Track Telling Room

If I remember correctly, there were five PPI console 64s and two height finder console 61s here. The 61s were quite an old design and mainly autonomous but the 64s were state of the art and derived most of their supplies from the radar office.

There was also a Kelvin Hughes photographic display unit in a sunken area at the far end of the room. I believe the electronics for this were similar to the 64s, but I was on leave when the PDU training took place and cannot confirm this.

Radar Cabin

There were two console 64s in here with R/T facilities available.


The Master Trigger Unit had a crystal oscillator which fed the trigger to a number of delay units. These were individually adjusted to compensate for line lengths to various heads in order to ensure that everything fired together. The outputs were via a cathode follower to deliver a low impedence pulse down the lines. I think the basic P.R.F was 250 but there may have been a facility for 500 too.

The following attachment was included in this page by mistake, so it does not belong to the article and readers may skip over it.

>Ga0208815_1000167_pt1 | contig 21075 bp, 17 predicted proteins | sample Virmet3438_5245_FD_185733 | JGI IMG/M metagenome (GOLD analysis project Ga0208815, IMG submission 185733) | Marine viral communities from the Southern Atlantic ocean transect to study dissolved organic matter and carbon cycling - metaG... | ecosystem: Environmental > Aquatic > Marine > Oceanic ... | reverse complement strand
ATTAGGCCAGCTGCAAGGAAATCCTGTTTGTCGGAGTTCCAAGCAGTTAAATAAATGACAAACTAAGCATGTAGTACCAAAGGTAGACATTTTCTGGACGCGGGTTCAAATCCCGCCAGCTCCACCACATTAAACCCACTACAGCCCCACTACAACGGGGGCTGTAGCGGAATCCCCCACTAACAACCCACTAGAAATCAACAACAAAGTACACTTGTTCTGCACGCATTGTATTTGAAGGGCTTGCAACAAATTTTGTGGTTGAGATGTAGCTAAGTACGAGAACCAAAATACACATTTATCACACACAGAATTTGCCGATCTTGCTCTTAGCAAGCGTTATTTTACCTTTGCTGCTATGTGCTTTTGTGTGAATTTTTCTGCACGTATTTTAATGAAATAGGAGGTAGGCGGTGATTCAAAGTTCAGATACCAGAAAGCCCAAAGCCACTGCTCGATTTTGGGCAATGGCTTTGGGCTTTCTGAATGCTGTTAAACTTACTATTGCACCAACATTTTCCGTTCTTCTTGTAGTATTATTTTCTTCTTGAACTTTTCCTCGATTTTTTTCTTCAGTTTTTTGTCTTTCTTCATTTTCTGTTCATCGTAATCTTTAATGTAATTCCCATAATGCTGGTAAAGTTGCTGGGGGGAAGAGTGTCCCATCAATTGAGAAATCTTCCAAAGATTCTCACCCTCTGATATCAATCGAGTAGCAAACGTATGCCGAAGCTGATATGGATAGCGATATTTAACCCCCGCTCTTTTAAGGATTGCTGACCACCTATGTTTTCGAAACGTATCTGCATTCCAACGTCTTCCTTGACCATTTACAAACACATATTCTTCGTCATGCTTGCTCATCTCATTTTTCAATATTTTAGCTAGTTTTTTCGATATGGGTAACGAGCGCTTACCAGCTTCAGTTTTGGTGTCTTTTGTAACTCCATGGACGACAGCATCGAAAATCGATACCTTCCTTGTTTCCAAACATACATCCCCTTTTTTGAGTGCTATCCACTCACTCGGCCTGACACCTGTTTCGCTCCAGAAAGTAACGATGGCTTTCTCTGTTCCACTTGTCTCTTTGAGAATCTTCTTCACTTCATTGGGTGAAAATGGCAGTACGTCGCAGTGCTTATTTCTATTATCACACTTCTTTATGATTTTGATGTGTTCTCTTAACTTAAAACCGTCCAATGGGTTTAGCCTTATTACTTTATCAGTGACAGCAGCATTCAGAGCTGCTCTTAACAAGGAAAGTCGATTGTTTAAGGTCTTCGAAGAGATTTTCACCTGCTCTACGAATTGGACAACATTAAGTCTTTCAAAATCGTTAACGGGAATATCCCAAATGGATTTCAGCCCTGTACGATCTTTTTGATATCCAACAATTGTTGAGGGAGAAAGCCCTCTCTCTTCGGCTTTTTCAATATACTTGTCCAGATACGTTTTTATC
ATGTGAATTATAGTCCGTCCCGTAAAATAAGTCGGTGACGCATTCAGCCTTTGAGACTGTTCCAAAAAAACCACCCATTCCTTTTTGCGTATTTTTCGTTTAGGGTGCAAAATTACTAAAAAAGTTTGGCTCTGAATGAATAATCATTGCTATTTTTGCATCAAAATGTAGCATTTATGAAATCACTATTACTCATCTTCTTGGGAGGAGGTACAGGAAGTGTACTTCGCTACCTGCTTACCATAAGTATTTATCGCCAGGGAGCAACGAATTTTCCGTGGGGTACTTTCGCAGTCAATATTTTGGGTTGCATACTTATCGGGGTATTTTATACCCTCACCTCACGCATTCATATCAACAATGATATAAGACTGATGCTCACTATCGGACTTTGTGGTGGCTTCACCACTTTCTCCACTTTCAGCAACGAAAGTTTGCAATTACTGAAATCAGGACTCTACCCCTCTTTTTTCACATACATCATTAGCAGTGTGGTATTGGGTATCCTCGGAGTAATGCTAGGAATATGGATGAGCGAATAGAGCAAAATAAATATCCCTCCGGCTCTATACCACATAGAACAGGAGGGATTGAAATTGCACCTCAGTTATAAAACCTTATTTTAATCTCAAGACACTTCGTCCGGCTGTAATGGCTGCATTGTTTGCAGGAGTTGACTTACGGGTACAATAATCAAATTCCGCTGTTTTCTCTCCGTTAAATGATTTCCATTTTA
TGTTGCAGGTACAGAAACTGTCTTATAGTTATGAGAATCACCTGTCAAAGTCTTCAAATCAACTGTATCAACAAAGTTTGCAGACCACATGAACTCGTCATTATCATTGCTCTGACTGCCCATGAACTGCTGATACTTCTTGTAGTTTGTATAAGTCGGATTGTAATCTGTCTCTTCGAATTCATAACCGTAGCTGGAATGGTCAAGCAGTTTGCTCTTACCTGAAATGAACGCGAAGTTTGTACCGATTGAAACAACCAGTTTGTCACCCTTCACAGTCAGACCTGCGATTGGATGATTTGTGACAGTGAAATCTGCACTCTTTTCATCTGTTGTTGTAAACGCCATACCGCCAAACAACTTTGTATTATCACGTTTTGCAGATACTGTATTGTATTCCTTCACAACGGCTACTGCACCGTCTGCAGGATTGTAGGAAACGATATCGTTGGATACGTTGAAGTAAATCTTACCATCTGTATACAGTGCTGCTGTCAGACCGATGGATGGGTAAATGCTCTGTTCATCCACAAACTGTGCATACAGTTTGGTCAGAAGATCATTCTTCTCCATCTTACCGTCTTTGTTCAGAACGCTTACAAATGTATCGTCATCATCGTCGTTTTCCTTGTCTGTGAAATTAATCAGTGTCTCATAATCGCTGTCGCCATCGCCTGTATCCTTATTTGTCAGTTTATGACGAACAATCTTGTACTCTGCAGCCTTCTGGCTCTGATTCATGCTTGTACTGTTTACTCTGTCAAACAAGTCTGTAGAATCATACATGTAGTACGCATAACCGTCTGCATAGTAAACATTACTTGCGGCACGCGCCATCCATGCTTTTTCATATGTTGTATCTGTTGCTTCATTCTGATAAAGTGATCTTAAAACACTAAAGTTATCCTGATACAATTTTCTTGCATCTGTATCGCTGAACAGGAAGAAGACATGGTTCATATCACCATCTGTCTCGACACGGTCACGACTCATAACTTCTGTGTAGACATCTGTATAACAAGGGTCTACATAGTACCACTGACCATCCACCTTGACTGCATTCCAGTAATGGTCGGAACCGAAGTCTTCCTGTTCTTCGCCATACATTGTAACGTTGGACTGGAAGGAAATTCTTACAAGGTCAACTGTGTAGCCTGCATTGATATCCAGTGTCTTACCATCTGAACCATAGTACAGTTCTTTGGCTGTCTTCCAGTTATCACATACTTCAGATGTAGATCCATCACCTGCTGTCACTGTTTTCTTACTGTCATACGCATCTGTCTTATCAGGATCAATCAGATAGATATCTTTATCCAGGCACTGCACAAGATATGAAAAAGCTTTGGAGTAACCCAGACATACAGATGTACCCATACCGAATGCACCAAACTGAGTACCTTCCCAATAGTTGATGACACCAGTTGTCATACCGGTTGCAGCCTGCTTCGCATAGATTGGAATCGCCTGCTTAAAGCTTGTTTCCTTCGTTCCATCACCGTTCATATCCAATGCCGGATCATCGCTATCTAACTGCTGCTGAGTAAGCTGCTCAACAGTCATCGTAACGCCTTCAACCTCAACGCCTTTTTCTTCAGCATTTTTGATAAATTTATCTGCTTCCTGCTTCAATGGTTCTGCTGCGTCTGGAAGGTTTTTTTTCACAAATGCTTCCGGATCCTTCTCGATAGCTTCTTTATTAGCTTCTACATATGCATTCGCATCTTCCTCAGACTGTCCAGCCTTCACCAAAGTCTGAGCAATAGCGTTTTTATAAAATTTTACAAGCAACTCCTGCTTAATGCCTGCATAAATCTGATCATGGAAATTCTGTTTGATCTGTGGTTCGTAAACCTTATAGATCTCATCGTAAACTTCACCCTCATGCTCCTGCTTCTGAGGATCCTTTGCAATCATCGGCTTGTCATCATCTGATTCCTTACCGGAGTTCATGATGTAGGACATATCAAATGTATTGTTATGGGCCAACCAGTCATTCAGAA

The Bulk Power Supply had six large rectifiers which could be seen through a Perspex window in the door. When the unit was powered up they had a slightly mauve appearance and looked quite formidable. Unless local control was selected they came on when an operator switched a console on.

The Video Map was an exception to the general rule inasmuch as it had its own + and - H.T. and 15KV E.H.T. supplies and timebase It was manufactured by Horstman of Bath and had a heavy cast gate containing the CRT and optical system. A selsyn at the bottom of the hinge drove a shaft which ran up to the top and connected with 36:1 gearing which in turn rotated the CRT deflection coils. To ensure that the coils were in synchronism with the aerial a system called auto align was used. This shorted two windings in the selsyn causing it to be magnetically braked until the aerial came round into the corresponding position, when a -50V pulse from the aerial released the short and allowed the selsyn to turn. ( in practice it was quite tricky to set this up, and could result in the selsyn taking off towards destruction! ) The quick removal of a Jones plug was required to put this right.